Still, in defence of the Pharisees we must remember that Sabbath keeping is one of the Ten Commandments.  It’s not one of those pesky religious rulings made up by scholars with nothing better to do: it is an actual decree of God given to Moses in God’s own handwriting on tablets of stone.  So, it pays to look at what Jesus is doing here.  He is not questioning pettiness, although he does that in plenty of other places and that certainly is part of what he’s doing here: no, Jesus’ primary critique is for the traditions of interpretation.  The way Jesus is speaking about Sabbath is akin to a prophet today claiming a divine mandate to redefine murder, or theft, or adultery and marriage.  And what does Jesus say?  How does The Word of God –  The Word made Flesh reinterpret a central teaching of Jewish scripture?  He says that people are always more important than doctrine.  In other words, if your interpretation of The-Word-of-God-revealed-in-scripture inhibits any person’s wellbeing, (including your own), then you need to rethink your interpretation.  God is never in error, and scripture is never in error, but the way you’re reading and thinking just might be.  According to Jesus sabbath is foremost a blessing, a gift of God, an entire day set aside each week for the fullness of shalom.  It’s not just an R.D.O., or a public holiday, and it certainly isn’t a day of mandated boredom in the name of some malevolent, laser-eyed god looking to obliterate anything that blinks or breathes before the precise instant of sundown on Saturday.  Jesus says that to be legalistic about the Sabbath is to be wrong about the Sabbath.  In other words, to be legalistic about this teaching of scripture is to be in profound theological error since Sabbath is not a legalistic matter.  Legal yes since it does pertain to the Law: but its application is never punitive.  If you want to know what is lawful on the Sabbath read on to Mark 3:4 where Jesus asks a group of lawyers gathered at worship that question.  What has been legislated, and how is it interpreted, Jesus asks.  What did Parliament decree and how have the majority of local magistrates understood and applied this?  What is the legal precedent here as established by the full bench of the High Court?  Is it lawful to do good or to do evil on the Sabbath: to save life or to kill? asks Jesus.  Now as a one-time English teacher I can tell you that this is an open question: Jesus is asking a question that requires a sentence answer because he gives a number of options.  Which is it, kill or save?  Which is it, good or evil?  And what do the scholars answer?  What?  Well they don’t answer do they: but if they had been brave enough I wonder what they would have said.  Probably “save and do good” right?  Wrong.  Think of what they believe about God: I think they would have answered with a closed answer, one word, “no”.  Just “no”.  Is it lawful to do good or evil?  No.  Is it lawful to save or kill?  No.  “Jesus,” they say, “you need to understand that it’s not lawful to do anything on the Sabbath.  Even if you do good then you are guilty of doing something simply by doing: to do good is just as horrific as to do evil because to do is to sin!”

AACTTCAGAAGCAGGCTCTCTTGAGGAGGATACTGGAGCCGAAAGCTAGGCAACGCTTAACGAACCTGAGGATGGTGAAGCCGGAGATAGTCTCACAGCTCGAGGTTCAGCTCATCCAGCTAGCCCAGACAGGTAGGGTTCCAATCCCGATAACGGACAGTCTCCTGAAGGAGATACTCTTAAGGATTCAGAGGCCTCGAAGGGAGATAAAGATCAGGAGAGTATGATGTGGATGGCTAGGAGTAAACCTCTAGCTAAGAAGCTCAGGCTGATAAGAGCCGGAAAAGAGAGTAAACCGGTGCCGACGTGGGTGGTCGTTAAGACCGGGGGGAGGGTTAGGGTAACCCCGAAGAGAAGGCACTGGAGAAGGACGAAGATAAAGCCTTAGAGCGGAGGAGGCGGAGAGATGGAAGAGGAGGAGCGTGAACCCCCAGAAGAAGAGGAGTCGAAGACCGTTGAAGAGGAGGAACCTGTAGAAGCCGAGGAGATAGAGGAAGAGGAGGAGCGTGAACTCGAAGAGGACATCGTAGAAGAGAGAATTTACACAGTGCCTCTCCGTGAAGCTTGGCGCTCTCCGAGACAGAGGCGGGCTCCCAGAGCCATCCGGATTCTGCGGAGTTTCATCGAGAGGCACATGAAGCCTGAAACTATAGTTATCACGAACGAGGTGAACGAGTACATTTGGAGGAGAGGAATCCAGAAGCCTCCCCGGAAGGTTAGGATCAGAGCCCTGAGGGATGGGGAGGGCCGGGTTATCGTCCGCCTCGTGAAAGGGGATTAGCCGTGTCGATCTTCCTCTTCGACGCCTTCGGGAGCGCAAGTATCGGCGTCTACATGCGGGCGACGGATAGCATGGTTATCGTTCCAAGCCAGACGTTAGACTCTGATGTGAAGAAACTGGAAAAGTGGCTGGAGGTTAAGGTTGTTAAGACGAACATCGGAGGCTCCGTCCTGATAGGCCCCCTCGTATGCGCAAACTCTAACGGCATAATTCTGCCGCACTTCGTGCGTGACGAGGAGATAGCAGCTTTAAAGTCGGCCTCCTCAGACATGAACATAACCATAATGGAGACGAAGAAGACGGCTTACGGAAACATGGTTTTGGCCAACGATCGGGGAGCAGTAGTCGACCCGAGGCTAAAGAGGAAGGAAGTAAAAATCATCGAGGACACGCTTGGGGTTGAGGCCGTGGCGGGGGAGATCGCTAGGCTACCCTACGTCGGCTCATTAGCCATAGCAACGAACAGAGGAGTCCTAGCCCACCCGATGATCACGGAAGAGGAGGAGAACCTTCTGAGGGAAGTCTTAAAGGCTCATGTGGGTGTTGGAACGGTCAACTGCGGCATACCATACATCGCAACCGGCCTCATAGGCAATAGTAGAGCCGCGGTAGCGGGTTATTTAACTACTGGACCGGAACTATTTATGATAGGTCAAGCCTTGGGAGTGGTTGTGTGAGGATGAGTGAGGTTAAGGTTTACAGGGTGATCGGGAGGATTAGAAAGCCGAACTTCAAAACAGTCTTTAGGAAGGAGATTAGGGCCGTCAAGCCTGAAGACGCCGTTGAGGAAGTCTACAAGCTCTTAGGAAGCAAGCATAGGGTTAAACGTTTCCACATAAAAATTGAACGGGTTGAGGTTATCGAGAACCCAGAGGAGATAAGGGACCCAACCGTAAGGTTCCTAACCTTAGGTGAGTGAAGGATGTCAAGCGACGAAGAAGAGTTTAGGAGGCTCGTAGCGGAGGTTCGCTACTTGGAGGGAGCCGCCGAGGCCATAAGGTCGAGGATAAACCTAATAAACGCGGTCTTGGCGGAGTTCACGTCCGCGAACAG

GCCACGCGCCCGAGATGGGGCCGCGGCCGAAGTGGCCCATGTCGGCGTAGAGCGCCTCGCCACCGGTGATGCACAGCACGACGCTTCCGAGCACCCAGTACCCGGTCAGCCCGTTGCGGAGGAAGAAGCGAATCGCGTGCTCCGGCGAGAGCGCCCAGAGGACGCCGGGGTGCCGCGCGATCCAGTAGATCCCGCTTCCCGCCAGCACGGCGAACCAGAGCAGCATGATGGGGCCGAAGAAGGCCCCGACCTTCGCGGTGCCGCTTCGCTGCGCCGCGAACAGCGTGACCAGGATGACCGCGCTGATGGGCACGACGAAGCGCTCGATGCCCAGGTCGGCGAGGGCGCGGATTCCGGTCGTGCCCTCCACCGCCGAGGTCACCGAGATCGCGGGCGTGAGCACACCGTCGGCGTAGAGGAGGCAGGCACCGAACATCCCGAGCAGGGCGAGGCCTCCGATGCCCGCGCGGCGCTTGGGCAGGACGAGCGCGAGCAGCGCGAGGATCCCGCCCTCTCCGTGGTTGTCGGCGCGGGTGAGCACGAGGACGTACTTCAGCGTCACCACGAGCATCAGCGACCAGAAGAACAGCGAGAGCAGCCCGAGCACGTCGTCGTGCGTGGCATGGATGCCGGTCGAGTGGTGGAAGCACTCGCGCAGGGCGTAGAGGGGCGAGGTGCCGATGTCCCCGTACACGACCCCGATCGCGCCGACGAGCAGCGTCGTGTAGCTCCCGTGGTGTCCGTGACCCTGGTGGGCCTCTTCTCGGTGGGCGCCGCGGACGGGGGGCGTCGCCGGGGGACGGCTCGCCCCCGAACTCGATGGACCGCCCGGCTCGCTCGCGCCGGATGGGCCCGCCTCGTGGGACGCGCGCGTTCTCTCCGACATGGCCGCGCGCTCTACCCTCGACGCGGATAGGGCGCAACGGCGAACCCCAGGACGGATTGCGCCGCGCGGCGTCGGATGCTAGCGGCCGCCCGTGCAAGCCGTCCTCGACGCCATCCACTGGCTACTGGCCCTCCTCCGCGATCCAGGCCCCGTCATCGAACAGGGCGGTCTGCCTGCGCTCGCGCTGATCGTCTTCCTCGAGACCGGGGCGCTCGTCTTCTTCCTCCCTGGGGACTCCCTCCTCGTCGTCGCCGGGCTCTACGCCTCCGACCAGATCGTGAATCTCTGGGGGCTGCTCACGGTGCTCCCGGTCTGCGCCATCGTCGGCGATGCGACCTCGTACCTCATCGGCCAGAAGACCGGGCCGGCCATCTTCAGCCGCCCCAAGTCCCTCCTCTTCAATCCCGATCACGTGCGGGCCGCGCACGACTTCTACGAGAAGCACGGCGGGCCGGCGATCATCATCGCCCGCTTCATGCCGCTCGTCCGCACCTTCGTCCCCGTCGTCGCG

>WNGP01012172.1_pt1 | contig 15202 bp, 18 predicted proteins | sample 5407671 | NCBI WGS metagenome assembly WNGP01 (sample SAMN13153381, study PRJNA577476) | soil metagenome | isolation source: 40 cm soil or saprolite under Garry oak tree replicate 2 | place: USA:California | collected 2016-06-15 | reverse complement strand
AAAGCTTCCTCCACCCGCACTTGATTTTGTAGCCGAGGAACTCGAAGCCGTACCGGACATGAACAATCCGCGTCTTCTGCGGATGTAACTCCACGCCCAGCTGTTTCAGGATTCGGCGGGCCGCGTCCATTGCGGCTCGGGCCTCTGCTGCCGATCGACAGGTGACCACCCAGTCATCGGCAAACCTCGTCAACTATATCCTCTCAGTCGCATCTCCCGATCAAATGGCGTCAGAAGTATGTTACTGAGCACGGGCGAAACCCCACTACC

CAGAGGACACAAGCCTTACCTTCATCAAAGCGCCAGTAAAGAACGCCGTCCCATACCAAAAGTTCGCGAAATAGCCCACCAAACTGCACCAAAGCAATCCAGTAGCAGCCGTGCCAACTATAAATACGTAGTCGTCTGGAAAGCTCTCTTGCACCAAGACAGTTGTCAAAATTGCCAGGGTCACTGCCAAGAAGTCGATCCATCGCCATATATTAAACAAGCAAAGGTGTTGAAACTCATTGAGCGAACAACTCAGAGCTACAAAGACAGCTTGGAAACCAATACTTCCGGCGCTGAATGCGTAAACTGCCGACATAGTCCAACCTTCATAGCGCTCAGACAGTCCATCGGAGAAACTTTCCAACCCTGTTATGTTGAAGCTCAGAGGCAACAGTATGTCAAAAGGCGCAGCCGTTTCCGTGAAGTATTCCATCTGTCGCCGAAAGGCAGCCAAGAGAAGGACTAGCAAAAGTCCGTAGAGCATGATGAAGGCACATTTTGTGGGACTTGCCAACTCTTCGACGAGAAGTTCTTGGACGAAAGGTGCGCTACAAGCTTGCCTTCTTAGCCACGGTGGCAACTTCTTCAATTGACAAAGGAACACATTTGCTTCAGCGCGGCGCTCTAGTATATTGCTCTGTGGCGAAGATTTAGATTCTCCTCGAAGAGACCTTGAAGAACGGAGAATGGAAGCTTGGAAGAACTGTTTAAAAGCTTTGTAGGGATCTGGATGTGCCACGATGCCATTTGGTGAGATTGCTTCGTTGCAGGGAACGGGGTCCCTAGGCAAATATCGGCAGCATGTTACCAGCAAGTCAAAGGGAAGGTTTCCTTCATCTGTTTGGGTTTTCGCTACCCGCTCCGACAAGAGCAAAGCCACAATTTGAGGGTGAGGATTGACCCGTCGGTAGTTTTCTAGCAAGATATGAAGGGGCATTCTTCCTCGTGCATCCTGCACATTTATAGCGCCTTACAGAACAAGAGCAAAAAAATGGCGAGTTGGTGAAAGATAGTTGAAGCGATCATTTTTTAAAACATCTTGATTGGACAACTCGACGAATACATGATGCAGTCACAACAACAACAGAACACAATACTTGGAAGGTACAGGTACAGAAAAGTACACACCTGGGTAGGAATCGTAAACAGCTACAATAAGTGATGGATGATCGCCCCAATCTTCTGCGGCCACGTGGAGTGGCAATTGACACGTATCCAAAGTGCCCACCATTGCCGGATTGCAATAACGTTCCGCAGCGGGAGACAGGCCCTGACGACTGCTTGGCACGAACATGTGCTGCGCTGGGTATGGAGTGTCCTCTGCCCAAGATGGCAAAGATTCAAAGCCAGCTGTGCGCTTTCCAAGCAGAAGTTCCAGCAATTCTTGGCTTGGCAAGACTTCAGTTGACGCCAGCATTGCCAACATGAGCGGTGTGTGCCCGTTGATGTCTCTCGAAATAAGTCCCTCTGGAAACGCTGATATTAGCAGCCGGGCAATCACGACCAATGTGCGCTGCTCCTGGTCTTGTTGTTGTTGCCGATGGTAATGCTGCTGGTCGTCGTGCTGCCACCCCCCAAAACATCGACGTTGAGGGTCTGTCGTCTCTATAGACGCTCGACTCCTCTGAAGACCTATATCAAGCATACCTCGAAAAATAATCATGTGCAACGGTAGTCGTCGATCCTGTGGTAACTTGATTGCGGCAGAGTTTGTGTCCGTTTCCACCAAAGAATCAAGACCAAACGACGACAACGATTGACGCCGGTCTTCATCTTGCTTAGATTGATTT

So, who here today would like to belong to that religion?  Not me!

I should say very quickly, in case you are confused, that that religion is not Judaism.  Jesus is the ultimate Jew and is speaking to other Jews about the God of Abraham: so, don’t get all cocky in your Christianity.  The Pharisees were acting poorly as Jews in this example, Jesus was acting perfectly as a Jew.  That broad kindness always trumps the finest point of legislation is a Jewish concept, and Jesus didn’t invent it.

Anyway, Jesus is justifiably angered by the lawyers’ response, and by the lack of it, and the man is healed regardless.  Notice that the man is healed by his own action.  Jesus doesn’t actually do anything, Jesus doesn’t actually break the commandment even according to the Pharisaic definitions because it’s the man who sticks out his hand to petition and receive God’s healing.  That is when Jesus turned to the Pharisees and Herodians and said “you wanna argue about the Sabbath some more then talk to the hand.”  Of course, Jesus didn’t actually say that, but I reckon I probably would have.